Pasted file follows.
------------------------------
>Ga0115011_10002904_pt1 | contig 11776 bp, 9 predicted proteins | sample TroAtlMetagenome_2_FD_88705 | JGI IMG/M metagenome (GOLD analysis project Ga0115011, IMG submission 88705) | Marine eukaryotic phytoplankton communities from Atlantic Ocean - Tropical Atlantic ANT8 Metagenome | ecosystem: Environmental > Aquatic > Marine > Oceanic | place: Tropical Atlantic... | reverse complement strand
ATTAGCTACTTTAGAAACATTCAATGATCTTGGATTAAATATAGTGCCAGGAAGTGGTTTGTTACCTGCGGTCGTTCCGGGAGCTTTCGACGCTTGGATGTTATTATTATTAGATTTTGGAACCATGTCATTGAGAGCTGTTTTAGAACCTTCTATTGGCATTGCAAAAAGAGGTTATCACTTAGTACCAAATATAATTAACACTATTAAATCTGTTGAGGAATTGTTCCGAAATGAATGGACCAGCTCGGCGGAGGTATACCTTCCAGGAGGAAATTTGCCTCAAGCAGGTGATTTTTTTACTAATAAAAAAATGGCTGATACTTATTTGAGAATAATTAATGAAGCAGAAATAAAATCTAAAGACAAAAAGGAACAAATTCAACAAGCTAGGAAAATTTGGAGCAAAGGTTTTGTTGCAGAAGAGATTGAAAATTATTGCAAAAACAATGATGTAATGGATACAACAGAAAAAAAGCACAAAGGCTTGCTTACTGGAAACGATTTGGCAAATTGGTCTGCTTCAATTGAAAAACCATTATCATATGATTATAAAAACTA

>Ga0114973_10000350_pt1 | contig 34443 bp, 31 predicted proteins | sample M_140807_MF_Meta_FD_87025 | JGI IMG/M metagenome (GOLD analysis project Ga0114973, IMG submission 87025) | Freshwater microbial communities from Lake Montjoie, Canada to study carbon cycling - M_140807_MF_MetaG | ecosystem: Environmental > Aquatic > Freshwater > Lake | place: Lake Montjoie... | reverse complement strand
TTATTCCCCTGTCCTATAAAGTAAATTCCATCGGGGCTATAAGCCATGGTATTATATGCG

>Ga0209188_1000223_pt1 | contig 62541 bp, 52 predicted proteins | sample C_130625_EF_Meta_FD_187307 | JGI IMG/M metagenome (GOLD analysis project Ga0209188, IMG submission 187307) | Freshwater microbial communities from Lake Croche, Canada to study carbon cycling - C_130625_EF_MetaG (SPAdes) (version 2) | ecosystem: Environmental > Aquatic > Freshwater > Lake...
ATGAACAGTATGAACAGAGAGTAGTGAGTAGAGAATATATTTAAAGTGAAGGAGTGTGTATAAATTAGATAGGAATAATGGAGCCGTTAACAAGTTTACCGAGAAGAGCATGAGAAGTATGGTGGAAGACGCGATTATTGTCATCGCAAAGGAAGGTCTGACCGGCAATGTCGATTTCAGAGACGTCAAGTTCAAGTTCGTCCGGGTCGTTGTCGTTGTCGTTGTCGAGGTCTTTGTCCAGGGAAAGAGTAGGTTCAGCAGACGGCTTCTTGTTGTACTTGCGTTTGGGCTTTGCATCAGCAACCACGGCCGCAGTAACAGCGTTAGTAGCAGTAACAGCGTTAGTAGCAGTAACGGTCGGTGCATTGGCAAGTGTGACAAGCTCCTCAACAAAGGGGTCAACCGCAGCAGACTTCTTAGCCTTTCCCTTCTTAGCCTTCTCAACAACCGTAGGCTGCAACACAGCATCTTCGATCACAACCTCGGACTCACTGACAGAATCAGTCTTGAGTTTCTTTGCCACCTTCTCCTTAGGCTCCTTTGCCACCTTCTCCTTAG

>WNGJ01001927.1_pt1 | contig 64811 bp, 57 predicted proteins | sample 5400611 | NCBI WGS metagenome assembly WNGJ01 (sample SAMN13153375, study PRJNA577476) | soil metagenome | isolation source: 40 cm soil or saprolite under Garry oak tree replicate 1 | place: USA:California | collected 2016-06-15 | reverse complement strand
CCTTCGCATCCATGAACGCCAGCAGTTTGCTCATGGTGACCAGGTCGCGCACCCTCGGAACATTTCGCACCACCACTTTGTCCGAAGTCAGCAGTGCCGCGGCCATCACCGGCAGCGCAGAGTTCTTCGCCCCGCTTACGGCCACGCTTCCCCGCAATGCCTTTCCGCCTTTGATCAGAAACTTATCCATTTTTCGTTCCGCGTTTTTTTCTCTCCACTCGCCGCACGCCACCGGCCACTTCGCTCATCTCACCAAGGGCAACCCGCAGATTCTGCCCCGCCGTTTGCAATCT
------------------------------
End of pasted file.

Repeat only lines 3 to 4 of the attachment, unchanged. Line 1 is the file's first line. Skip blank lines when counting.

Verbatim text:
>Ga0114973_10000350_pt1 | contig 34443 bp, 31 predicted proteins | sample M_140807_MF_Meta_FD_87025 | JGI IMG/M metagenome (GOLD analysis project Ga0114973, IMG submission 87025) | Freshwater microbial communities from Lake Montjoie, Canada to study carbon cycling - M_140807_MF_MetaG | ecosystem: Environmental > Aquatic > Freshwater > Lake | place: Lake Montjoie... | reverse complement strand
TTATTCCCCTGTCCTATAAAGTAAATTCCATCGGGGCTATAAGCCATGGTATTATATGCG